When high-asset couples divorce, the likelihood of spousal support factoring into the process is high. Because of the tax reform law passed last year, how this support affects income taxes will change.
If you are seeking a divorce and will either be paying or receiving alimony, one question you likely have is “will I have to pay taxes on this income?” If your divorce is finalized this year, the answers is yes if you are the recipient and no if you are the payer. If you finalize your divorce after December 31, 2018, the inverse is true.
The Tax Cuts and Jobs Act (TCJA) changed the 75-year standard set by the Revenue Act of 1942, which established that spouses who pay alimony should not have to include those funds as taxable income.
However, there is historical precedent for the change. The 1917 case Gould v. Gould brought the issue of alimony in front of the U.S. Supreme Court, in which the justices ruled that recipients of alimony were protected under the law from paying income taxes on those payments. The TCJA simply reverses the Revenue Act of 1942 and goes back to the standard set by the Supreme Court.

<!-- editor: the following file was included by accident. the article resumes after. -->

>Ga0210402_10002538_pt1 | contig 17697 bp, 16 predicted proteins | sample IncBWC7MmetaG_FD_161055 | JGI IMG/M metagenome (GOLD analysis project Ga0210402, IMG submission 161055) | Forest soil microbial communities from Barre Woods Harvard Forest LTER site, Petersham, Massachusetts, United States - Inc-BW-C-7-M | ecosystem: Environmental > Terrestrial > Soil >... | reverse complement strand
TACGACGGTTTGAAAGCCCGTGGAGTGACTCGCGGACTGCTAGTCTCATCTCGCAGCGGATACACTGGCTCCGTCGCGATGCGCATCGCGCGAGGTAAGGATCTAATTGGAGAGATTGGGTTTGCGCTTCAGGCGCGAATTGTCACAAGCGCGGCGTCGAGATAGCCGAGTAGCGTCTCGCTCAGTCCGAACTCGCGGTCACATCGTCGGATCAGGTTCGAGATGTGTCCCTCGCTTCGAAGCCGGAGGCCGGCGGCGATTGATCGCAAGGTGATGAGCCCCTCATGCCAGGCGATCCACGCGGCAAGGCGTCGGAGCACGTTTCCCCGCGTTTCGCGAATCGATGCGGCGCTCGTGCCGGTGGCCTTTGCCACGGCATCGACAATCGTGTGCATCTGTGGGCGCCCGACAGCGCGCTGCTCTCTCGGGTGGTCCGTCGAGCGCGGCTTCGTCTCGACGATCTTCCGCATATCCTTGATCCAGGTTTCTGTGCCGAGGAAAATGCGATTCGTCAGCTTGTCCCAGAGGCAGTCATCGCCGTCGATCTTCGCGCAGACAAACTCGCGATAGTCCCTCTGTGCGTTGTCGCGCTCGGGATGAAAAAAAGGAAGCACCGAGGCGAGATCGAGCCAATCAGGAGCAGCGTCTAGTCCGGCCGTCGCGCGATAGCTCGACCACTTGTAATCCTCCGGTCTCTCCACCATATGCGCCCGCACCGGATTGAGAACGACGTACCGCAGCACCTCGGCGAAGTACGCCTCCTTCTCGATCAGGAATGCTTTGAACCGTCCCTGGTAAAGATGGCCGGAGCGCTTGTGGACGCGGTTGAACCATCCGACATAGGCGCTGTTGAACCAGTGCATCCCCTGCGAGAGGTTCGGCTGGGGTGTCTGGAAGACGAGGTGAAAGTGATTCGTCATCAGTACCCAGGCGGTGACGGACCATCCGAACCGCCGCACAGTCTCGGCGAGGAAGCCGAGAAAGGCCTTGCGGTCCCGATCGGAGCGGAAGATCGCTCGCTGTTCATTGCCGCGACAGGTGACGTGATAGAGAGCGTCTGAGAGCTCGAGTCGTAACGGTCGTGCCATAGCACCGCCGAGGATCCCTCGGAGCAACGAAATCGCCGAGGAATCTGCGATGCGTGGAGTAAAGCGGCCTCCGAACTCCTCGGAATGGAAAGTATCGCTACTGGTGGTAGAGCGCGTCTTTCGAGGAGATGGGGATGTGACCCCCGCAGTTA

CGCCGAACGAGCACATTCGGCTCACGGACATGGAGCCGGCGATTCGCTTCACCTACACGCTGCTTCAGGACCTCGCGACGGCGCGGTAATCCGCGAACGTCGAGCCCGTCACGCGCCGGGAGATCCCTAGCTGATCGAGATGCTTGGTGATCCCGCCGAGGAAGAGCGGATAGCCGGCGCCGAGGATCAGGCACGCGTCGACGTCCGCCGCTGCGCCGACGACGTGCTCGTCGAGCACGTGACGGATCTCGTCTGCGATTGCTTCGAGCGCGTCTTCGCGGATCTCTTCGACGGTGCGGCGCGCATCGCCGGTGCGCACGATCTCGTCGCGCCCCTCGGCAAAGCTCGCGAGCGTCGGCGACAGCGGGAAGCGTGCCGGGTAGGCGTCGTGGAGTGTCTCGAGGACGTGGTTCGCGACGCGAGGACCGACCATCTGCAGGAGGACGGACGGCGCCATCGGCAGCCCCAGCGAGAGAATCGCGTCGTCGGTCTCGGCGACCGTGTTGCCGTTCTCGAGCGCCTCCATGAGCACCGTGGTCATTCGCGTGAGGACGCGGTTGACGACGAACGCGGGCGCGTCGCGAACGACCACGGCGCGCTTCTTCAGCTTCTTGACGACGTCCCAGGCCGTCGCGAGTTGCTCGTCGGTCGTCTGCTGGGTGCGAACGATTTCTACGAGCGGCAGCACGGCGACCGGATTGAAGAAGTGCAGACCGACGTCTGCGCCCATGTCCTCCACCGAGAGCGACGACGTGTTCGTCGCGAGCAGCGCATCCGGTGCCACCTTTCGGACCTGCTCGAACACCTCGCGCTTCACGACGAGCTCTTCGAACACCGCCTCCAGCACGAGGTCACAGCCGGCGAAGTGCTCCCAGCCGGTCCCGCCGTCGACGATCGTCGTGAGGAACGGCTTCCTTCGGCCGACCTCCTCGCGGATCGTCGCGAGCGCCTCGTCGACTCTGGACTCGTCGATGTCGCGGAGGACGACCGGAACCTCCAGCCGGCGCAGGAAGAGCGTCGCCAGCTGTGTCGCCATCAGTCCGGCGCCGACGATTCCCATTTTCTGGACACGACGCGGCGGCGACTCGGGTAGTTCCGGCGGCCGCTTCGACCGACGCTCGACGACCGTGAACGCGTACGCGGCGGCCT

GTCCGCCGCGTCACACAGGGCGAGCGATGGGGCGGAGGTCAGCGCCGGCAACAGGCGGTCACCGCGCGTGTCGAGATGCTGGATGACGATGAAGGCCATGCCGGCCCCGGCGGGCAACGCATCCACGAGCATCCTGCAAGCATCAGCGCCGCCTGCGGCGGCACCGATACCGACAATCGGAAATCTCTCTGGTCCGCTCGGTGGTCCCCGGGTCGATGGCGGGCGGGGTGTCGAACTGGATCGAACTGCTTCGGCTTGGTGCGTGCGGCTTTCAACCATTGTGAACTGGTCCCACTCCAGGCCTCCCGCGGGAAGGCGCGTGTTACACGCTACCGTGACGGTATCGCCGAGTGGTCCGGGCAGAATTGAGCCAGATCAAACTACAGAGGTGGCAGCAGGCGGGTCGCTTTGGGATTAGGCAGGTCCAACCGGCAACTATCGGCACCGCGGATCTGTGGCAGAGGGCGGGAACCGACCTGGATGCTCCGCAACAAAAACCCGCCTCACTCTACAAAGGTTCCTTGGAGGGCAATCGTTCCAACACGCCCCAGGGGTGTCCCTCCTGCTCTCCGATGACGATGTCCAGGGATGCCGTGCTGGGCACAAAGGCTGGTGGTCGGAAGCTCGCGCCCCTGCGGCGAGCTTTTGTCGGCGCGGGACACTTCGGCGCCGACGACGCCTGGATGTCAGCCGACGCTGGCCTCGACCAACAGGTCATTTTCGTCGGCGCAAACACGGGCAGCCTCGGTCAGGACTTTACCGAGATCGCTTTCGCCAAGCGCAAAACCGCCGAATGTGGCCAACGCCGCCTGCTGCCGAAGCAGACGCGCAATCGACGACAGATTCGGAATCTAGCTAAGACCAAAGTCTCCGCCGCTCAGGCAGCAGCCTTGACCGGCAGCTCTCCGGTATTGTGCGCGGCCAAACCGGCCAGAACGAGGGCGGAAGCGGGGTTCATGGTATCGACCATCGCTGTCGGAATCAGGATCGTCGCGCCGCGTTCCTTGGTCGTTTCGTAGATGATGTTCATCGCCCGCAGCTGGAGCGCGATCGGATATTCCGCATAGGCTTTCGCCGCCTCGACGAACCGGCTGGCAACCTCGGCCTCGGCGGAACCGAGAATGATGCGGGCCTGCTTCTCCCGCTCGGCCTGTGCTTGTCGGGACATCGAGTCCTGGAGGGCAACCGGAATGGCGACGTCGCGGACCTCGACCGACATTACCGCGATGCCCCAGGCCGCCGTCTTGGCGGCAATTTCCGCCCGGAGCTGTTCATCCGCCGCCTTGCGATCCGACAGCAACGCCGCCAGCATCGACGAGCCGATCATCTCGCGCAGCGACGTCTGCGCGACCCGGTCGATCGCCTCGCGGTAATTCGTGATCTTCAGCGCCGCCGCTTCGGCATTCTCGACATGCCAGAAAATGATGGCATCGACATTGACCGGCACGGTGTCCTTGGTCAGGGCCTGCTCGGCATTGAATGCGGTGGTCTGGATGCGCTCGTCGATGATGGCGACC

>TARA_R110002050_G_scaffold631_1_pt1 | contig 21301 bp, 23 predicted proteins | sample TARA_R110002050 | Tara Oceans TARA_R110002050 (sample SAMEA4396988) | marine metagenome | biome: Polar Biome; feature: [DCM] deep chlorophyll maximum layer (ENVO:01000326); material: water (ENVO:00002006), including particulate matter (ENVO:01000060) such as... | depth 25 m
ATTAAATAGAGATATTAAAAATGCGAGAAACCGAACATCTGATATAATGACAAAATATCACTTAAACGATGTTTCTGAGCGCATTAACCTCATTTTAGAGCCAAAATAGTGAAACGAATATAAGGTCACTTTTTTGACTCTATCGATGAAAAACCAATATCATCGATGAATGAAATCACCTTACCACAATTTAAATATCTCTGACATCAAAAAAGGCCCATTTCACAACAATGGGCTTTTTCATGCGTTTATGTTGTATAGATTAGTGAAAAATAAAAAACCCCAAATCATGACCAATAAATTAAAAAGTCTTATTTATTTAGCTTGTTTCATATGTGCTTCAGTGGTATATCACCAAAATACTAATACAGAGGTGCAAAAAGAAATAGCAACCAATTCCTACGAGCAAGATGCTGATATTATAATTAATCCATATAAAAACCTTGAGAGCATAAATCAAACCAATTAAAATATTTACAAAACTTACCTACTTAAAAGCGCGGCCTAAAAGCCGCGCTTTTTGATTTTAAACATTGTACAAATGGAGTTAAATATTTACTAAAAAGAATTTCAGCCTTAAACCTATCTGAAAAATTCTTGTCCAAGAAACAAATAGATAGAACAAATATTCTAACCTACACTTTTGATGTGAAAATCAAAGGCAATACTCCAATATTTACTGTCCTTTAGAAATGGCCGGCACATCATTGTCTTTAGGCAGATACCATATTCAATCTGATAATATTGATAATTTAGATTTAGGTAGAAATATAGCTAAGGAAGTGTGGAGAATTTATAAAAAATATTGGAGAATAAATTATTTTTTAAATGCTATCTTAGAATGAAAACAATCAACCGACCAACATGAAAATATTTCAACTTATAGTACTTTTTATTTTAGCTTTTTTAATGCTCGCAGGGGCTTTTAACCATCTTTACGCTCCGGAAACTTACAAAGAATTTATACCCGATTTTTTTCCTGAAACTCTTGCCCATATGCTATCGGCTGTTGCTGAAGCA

Messing with alimony makes for messy splits
As the end of the year approaches and fewer couples finalize their divorces under the old tax standard, there is a risk for the process to become contentious quickly. Couples will need to consider these tax changes and all the state expectations normally associated with a divorce.
However, with the right preparation and attention to detail, couples can still navigate the spousal support process to create a plan that allows both parties to have fulfilling financial lives after divorce.